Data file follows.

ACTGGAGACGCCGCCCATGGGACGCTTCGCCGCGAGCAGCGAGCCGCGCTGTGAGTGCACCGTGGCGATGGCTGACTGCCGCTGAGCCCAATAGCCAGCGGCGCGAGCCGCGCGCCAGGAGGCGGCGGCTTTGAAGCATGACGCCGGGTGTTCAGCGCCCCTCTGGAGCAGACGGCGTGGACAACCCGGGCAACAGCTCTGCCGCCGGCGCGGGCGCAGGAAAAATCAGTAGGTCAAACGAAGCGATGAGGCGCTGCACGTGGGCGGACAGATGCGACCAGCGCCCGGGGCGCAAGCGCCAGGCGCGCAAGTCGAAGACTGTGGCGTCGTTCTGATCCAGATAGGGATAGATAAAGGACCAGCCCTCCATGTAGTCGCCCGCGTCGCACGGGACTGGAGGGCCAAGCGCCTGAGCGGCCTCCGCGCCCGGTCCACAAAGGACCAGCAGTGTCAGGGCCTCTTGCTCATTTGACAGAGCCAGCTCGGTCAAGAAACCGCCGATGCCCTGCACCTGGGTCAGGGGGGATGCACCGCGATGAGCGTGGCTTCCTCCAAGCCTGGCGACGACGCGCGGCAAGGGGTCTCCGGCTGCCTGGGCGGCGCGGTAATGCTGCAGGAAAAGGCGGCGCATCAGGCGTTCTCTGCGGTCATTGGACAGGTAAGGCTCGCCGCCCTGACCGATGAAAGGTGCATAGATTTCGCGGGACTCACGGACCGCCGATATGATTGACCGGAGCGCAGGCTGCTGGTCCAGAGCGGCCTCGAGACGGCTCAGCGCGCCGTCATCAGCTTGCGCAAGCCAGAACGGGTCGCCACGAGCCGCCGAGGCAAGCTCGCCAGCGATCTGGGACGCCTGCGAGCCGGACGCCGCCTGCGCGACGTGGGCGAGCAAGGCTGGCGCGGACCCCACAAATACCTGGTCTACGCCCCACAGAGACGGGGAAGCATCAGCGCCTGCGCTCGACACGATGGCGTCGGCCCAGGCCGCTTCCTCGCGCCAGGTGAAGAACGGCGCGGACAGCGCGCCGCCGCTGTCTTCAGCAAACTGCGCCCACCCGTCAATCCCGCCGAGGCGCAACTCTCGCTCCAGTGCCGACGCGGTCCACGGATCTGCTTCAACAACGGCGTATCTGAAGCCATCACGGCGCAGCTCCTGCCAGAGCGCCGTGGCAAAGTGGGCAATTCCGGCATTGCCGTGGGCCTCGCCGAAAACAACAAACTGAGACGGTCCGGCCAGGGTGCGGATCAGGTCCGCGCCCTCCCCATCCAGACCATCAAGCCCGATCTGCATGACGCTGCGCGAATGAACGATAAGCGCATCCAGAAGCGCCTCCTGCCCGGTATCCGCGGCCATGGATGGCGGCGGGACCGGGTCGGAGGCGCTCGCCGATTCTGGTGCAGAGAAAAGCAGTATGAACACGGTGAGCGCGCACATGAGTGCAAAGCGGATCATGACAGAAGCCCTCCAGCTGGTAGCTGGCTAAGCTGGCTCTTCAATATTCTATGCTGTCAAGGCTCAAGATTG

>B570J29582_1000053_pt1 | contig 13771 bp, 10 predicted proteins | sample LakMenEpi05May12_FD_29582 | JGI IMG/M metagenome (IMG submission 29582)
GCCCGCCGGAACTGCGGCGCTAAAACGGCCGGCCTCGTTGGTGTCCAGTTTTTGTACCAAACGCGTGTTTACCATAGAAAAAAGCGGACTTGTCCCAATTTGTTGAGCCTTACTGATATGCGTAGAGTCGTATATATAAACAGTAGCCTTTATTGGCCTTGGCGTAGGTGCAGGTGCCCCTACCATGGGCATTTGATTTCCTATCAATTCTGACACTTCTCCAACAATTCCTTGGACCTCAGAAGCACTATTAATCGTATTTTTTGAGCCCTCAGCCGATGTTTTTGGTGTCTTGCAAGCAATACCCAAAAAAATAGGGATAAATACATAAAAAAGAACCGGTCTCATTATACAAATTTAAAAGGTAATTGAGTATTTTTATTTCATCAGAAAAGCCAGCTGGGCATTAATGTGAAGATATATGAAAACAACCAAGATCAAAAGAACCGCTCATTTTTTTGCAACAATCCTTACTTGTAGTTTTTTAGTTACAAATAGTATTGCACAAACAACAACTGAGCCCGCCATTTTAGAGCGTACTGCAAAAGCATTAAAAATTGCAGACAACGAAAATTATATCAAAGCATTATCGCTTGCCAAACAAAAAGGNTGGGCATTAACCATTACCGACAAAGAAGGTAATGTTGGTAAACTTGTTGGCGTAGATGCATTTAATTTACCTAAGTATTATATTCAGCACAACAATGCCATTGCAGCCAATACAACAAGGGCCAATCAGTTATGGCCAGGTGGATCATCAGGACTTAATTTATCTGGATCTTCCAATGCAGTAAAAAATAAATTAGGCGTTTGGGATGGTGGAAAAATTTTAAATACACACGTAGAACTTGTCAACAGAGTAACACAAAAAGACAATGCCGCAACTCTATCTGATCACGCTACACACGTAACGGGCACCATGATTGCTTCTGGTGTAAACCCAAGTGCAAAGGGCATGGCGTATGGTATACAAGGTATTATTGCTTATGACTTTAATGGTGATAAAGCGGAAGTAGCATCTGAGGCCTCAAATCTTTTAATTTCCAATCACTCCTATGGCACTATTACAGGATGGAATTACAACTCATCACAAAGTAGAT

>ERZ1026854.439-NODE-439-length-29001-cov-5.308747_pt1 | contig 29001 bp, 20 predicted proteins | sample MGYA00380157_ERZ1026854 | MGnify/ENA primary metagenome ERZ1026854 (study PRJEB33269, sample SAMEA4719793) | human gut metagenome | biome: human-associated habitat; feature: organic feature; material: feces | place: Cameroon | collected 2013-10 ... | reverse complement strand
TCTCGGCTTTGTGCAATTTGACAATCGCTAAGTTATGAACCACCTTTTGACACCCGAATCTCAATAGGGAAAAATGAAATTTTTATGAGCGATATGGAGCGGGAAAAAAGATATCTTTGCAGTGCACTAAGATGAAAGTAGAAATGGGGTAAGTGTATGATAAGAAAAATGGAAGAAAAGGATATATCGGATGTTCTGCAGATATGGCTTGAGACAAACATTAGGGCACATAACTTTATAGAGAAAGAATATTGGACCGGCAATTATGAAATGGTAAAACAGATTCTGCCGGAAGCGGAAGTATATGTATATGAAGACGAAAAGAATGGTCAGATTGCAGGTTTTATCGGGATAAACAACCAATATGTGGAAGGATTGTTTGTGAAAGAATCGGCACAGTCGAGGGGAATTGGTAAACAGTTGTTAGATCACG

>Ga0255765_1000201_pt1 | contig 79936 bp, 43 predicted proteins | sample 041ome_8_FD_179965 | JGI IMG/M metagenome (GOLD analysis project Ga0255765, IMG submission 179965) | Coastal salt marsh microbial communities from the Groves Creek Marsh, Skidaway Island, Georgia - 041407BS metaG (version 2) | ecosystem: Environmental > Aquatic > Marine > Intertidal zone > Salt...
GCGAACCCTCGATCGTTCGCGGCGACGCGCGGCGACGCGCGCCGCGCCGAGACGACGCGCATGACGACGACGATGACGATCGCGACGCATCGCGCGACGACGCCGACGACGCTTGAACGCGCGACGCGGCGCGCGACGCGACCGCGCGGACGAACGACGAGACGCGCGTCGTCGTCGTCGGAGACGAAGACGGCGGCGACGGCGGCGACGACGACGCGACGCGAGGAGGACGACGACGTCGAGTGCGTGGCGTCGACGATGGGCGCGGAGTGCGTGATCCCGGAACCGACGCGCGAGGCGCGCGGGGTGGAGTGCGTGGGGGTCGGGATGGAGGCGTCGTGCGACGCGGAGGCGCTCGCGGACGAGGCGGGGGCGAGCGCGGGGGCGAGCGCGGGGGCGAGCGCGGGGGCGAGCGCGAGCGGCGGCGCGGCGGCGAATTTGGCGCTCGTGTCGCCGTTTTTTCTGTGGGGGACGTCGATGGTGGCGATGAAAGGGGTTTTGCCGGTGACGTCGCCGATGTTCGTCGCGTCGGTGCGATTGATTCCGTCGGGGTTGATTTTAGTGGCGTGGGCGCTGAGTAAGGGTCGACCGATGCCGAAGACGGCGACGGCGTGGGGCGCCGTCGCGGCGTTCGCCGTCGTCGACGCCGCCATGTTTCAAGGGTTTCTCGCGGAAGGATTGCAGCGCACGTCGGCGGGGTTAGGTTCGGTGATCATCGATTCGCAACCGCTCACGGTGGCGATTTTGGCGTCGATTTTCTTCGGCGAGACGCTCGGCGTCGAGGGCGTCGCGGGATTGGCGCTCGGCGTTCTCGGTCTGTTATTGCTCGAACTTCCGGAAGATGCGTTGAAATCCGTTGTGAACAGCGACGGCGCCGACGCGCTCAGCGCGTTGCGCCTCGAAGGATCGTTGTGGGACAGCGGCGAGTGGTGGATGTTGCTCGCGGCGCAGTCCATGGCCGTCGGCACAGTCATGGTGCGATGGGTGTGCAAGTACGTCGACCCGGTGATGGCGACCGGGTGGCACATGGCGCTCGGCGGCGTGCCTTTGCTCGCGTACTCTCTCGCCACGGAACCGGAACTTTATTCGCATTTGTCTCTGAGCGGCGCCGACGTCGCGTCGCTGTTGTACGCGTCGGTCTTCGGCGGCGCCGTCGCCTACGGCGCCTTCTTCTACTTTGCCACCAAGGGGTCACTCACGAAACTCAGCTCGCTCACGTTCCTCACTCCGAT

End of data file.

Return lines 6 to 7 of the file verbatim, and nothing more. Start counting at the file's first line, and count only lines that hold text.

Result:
>Ga0255765_1000201_pt1 | contig 79936 bp, 43 predicted proteins | sample 041ome_8_FD_179965 | JGI IMG/M metagenome (GOLD analysis project Ga0255765, IMG submission 179965) | Coastal salt marsh microbial communities from the Groves Creek Marsh, Skidaway Island, Georgia - 041407BS metaG (version 2) | ecosystem: Environmental > Aquatic > Marine > Intertidal zone > Salt...
GCGAACCCTCGATCGTTCGCGGCGACGCGCGGCGACGCGCGCCGCGCCGAGACGACGCGCATGACGACGACGATGACGATCGCGACGCATCGCGCGACGACGCCGACGACGCTTGAACGCGCGACGCGGCGCGCGACGCGACCGCGCGGACGAACGACGAGACGCGCGTCGTCGTCGTCGGAGACGAAGACGGCGGCGACGGCGGCGACGACGACGCGACGCGAGGAGGACGACGACGTCGAGTGCGTGGCGTCGACGATGGGCGCGGAGTGCGTGATCCCGGAACCGACGCGCGAGGCGCGCGGGGTGGAGTGCGTGGGGGTCGGGATGGAGGCGTCGTGCGACGCGGAGGCGCTCGCGGACGAGGCGGGGGCGAGCGCGGGGGCGAGCGCGGGGGCGAGCGCGGGGGCGAGCGCGAGCGGCGGCGCGGCGGCGAATTTGGCGCTCGTGTCGCCGTTTTTTCTGTGGGGGACGTCGATGGTGGCGATGAAAGGGGTTTTGCCGGTGACGTCGCCGATGTTCGTCGCGTCGGTGCGATTGATTCCGTCGGGGTTGATTTTAGTGGCGTGGGCGCTGAGTAAGGGTCGACCGATGCCGAAGACGGCGACGGCGTGGGGCGCCGTCGCGGCGTTCGCCGTCGTCGACGCCGCCATGTTTCAAGGGTTTCTCGCGGAAGGATTGCAGCGCACGTCGGCGGGGTTAGGTTCGGTGATCATCGATTCGCAACCGCTCACGGTGGCGATTTTGGCGTCGATTTTCTTCGGCGAGACGCTCGGCGTCGAGGGCGTCGCGGGATTGGCGCTCGGCGTTCTCGGTCTGTTATTGCTCGAACTTCCGGAAGATGCGTTGAAATCCGTTGTGAACAGCGACGGCGCCGACGCGCTCAGCGCGTTGCGCCTCGAAGGATCGTTGTGGGACAGCGGCGAGTGGTGGATGTTGCTCGCGGCGCAGTCCATGGCCGTCGGCACAGTCATGGTGCGATGGGTGTGCAAGTACGTCGACCCGGTGATGGCGACCGGGTGGCACATGGCGCTCGGCGGCGTGCCTTTGCTCGCGTACTCTCTCGCCACGGAACCGGAACTTTATTCGCATTTGTCTCTGAGCGGCGCCGACGTCGCGTCGCTGTTGTACGCGTCGGTCTTCGGCGGCGCCGTCGCCTACGGCGCCTTCTTCTACTTTGCCACCAAGGGGTCACTCACGAAACTCAGCTCGCTCACGTTCCTCACTCCGAT